‘Keep cattle out grazing for as long as possible’

Teagasc would advise to keep cattle out grazing for as long as possible, according to Drystock Adviser Keith Fahy.

Acknowledging that keeping cattle on grass is not possible in some parts of the country due to the weather, Fahy did outline that there is still feeding value in grass.

“There has been a huge variation in ground conditions across the country, with the west worst affected by heavy rainfall, with cattle already having to be housed,” he said.

But there is definitely still feeding value in grass, dry matter content seems to be holding up well given the conditions.

Farmers should look to be grazing paddocks down to 4cm to encourage winter tillering, while also allocating a portion of the farm to be grazed every week, he said.

By the first week in November farmers should aim to have 60% of the farm closed, or maybe a week or two earlier on wetter ground, and the remaining 40% grazed by the end of November, he added

“It is also vital that farmers resist the temptation to go back into fields that are closed for grazing from now on,” he said.

To maintain good ground conditions it is advisable for farmers to graze lighter animals on heavy soils to prevent poaching and to back fence cattle so as to stop them going back over what has been already grazed.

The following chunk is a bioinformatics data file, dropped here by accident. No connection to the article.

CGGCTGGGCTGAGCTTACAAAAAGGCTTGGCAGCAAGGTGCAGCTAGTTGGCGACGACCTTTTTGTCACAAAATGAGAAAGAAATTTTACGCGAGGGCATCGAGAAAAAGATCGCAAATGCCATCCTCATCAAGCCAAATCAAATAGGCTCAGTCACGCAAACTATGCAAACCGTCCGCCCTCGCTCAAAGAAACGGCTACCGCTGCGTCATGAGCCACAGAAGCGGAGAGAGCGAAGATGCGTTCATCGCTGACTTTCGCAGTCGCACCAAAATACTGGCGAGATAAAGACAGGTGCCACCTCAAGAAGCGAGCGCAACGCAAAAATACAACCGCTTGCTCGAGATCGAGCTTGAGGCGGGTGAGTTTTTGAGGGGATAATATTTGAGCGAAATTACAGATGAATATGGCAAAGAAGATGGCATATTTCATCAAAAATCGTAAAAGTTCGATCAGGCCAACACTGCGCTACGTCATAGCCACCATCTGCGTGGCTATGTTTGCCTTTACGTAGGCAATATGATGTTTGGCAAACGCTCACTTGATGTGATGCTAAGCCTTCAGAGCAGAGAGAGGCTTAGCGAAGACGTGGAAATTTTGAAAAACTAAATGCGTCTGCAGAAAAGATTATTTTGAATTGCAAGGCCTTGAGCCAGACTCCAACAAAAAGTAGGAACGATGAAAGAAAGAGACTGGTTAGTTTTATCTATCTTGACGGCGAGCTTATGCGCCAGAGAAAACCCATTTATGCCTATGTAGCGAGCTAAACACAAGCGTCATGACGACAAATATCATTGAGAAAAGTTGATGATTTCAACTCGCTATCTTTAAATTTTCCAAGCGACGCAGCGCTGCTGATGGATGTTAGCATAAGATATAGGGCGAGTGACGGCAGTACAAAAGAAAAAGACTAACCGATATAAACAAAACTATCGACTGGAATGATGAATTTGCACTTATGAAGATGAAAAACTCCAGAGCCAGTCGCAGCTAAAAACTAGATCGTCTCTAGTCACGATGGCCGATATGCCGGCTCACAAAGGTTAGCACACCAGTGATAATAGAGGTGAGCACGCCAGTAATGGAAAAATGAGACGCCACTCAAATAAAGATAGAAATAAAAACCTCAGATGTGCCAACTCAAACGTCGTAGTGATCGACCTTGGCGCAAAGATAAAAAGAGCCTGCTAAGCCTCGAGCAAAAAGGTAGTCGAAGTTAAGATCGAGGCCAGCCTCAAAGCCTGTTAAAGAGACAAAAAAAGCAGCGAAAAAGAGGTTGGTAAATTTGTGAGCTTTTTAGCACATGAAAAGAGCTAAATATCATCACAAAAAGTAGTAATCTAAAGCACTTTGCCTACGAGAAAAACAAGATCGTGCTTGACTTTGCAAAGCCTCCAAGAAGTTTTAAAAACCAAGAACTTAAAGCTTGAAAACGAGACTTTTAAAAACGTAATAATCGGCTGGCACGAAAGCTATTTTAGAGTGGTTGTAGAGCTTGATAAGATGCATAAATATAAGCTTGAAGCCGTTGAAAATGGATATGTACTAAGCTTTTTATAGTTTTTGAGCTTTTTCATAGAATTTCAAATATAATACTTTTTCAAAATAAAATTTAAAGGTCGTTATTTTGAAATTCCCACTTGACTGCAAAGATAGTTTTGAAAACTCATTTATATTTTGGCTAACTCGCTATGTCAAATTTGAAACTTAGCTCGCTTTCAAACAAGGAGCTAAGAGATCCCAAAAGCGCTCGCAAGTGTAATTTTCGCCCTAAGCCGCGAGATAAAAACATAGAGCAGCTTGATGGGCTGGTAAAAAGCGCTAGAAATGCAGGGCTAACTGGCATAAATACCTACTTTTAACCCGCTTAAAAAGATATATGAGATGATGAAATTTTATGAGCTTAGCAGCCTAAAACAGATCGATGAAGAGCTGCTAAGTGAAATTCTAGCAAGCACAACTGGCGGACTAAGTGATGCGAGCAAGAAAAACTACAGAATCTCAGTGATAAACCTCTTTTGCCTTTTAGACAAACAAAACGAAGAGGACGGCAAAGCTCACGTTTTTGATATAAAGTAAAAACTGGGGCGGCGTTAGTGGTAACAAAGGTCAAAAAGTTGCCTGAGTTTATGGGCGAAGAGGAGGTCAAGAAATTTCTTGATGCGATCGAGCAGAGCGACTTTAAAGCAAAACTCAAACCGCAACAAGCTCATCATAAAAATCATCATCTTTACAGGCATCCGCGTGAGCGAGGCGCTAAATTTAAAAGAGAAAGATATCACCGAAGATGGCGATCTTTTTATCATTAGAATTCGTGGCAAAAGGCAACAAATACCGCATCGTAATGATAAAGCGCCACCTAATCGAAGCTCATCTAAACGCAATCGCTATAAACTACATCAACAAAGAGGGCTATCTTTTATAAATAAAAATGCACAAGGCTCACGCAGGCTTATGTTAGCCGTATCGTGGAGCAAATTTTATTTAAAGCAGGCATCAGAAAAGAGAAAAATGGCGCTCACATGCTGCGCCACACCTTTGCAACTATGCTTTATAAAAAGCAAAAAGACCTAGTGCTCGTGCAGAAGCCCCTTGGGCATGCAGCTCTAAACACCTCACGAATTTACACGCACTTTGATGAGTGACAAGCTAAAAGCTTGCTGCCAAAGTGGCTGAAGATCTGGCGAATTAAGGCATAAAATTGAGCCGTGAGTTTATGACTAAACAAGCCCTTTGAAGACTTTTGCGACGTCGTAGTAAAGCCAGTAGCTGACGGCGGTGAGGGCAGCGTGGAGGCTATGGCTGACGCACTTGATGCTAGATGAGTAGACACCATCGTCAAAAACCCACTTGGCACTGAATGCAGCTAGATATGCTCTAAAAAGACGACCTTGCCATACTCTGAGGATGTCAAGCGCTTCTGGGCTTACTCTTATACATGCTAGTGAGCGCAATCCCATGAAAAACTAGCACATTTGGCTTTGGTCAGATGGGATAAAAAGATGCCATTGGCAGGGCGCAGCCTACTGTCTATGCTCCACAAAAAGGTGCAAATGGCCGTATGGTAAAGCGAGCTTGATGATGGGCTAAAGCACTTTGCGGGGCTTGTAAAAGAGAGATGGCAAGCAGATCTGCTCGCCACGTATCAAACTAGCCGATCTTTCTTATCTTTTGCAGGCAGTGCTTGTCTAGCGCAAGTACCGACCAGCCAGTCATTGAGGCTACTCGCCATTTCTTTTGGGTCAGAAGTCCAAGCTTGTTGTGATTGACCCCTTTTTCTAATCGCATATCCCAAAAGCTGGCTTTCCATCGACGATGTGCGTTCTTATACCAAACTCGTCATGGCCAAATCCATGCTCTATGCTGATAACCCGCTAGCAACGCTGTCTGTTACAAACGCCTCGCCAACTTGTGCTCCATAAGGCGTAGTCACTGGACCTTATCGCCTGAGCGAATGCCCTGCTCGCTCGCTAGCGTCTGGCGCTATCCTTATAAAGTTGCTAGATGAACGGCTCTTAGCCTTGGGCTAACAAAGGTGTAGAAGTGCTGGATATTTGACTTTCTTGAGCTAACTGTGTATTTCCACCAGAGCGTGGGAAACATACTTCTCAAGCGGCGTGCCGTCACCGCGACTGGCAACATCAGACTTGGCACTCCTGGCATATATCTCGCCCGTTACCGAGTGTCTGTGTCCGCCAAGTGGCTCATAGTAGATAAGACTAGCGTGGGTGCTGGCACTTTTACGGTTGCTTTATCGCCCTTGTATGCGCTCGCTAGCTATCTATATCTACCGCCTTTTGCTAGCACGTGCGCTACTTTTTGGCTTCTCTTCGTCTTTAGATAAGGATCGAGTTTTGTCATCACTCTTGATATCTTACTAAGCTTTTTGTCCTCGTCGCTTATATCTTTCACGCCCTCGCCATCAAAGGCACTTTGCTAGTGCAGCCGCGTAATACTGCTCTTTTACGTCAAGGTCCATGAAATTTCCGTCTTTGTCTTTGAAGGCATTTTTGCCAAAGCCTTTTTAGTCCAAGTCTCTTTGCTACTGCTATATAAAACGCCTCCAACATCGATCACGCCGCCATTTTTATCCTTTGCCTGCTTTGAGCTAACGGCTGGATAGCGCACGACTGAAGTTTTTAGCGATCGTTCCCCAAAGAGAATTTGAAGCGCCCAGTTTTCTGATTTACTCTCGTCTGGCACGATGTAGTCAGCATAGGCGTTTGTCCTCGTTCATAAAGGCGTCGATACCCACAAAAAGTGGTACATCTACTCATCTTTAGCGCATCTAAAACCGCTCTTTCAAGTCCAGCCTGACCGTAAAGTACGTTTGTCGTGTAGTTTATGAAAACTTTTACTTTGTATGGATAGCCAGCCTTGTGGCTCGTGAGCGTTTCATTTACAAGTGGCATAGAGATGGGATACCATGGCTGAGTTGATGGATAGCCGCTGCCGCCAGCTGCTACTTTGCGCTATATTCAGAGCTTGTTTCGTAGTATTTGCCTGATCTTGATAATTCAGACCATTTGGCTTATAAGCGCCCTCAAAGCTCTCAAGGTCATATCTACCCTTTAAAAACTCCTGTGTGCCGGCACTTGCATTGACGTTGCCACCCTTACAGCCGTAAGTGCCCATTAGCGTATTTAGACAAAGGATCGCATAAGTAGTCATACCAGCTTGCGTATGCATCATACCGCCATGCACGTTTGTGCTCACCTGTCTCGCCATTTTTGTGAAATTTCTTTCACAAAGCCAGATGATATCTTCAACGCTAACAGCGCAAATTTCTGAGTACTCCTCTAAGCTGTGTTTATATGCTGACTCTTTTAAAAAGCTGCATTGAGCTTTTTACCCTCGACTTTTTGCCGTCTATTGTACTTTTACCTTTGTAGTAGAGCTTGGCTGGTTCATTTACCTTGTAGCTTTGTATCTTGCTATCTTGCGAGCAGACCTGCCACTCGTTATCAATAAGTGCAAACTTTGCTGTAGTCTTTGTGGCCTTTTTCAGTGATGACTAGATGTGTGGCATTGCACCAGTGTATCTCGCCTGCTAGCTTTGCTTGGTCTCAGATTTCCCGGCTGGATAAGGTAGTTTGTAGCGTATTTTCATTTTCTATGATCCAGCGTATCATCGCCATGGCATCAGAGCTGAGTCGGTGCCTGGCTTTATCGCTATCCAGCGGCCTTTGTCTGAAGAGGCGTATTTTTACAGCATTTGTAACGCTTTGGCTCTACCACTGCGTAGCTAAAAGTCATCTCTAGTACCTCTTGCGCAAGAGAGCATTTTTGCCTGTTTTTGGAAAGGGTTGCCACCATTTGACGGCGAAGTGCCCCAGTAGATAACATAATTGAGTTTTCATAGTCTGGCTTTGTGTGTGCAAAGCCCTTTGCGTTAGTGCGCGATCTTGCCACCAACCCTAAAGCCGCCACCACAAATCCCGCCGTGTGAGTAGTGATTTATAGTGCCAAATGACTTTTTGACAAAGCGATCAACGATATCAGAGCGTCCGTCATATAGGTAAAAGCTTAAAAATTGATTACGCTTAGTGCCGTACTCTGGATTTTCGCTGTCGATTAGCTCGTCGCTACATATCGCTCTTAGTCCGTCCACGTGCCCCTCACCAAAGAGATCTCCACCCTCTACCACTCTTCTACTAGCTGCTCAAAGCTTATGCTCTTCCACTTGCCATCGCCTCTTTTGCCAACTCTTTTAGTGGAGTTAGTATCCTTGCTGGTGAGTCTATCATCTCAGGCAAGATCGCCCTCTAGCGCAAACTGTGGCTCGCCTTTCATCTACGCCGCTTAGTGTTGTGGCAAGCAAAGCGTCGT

“Land has dried up a lot with good weather in last few days.

“Although, there was high rainfall in parts of the country last week with close to 105ml of rain reported in 24 hours near Valentia in Co. Kerry,” he said.

It is important to keep grass in the diet for as long as possible, he said, but as ground conditions deteriorate it is advisable to start housing the heavier cattle first.

“But farmers also need to keep a close eye on the body condition score of cattle and to ensure cattle don’t lose condition in the run up to housing.”

Meanwhile, there has been huge variations in the quality of silage being tested this year, according to Fahy.

Silage sample analysis is crucial when feeding animals over the winter. There is a huge variation coming back in sample results.

Once they know the quality of the silage, farmers need to feed accordingly depending on their system, he concluded.